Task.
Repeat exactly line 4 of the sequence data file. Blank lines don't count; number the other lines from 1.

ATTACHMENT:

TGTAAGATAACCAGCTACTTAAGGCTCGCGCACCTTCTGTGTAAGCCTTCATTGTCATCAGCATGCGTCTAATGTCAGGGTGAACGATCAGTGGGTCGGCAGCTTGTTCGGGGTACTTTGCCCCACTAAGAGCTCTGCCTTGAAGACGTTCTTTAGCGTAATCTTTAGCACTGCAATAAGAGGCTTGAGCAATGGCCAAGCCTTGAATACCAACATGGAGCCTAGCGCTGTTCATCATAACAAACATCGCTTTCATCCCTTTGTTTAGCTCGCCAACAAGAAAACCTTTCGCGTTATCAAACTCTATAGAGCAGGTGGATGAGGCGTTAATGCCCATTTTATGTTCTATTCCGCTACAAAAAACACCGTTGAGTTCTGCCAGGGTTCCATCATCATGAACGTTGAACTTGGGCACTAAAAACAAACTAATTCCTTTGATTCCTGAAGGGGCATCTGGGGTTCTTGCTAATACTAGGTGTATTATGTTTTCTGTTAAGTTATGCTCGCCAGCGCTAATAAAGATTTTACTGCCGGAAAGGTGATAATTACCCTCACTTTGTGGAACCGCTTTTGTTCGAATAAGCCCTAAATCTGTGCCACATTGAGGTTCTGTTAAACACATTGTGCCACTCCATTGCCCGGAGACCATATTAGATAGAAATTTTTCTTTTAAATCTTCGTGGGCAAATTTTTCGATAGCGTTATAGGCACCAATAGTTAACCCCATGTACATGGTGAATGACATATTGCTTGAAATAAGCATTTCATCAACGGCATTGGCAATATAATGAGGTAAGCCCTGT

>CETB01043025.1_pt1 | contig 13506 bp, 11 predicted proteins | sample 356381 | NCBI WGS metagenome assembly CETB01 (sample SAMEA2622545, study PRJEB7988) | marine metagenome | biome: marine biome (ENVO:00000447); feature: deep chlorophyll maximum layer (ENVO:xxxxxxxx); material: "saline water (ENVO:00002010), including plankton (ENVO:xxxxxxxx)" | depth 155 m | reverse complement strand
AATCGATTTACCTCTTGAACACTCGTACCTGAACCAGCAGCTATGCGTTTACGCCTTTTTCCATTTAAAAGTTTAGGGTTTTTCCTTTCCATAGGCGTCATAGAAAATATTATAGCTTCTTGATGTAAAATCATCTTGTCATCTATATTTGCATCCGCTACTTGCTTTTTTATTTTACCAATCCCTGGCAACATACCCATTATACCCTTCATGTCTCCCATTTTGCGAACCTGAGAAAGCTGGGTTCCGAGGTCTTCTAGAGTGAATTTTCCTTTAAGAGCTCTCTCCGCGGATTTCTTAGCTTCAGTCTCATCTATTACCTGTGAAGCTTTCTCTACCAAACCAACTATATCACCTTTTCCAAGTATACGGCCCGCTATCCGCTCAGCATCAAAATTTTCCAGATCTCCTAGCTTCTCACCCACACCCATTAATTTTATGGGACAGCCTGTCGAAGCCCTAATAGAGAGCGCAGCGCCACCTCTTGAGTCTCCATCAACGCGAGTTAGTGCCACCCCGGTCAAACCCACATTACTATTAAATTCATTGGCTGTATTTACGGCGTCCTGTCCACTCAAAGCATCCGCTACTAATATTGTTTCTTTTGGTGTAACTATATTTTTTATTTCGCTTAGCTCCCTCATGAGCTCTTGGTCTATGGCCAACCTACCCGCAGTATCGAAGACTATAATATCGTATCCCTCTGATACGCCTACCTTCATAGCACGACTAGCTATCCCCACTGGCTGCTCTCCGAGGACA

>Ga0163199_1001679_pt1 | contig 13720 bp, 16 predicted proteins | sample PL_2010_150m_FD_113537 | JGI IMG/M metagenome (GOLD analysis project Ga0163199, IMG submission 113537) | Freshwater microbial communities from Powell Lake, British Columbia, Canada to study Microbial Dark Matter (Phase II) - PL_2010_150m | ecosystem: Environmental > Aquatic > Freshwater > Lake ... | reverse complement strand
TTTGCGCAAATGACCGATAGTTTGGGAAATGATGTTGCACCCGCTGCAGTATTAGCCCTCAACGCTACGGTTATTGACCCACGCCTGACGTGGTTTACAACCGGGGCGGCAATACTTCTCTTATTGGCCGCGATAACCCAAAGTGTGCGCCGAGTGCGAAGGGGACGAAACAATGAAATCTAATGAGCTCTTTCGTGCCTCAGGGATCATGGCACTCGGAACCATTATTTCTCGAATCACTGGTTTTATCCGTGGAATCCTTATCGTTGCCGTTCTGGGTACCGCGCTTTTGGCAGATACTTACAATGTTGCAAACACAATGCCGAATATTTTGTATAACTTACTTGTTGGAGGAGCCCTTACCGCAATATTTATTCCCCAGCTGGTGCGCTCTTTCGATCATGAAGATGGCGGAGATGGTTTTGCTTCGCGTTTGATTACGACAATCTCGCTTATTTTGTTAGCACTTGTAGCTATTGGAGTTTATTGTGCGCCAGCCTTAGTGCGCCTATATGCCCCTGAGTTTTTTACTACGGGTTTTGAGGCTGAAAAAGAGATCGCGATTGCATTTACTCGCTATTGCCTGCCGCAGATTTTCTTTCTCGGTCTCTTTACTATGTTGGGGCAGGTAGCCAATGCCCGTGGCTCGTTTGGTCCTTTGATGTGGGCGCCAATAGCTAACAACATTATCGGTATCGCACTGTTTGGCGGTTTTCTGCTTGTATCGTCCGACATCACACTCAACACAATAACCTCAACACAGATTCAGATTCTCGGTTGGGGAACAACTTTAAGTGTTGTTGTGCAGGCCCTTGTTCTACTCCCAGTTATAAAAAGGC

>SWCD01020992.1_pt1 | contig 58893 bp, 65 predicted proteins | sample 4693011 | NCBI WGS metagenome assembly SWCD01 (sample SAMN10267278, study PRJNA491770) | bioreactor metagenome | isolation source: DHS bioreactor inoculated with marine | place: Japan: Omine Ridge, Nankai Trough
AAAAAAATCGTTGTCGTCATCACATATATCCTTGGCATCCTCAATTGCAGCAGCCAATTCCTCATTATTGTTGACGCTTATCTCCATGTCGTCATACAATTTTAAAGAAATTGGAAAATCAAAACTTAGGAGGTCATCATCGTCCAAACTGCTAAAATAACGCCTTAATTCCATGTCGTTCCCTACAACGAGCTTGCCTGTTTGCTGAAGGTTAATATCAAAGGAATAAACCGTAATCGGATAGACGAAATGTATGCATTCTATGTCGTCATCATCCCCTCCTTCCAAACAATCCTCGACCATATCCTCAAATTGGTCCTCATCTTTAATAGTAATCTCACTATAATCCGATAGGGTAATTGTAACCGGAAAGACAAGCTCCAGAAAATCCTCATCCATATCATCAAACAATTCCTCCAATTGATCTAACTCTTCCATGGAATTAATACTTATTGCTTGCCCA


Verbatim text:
>Ga0163199_1001679_pt1 | contig 13720 bp, 16 predicted proteins | sample PL_2010_150m_FD_113537 | JGI IMG/M metagenome (GOLD analysis project Ga0163199, IMG submission 113537) | Freshwater microbial communities from Powell Lake, British Columbia, Canada to study Microbial Dark Matter (Phase II) - PL_2010_150m | ecosystem: Environmental > Aquatic > Freshwater > Lake ... | reverse complement strand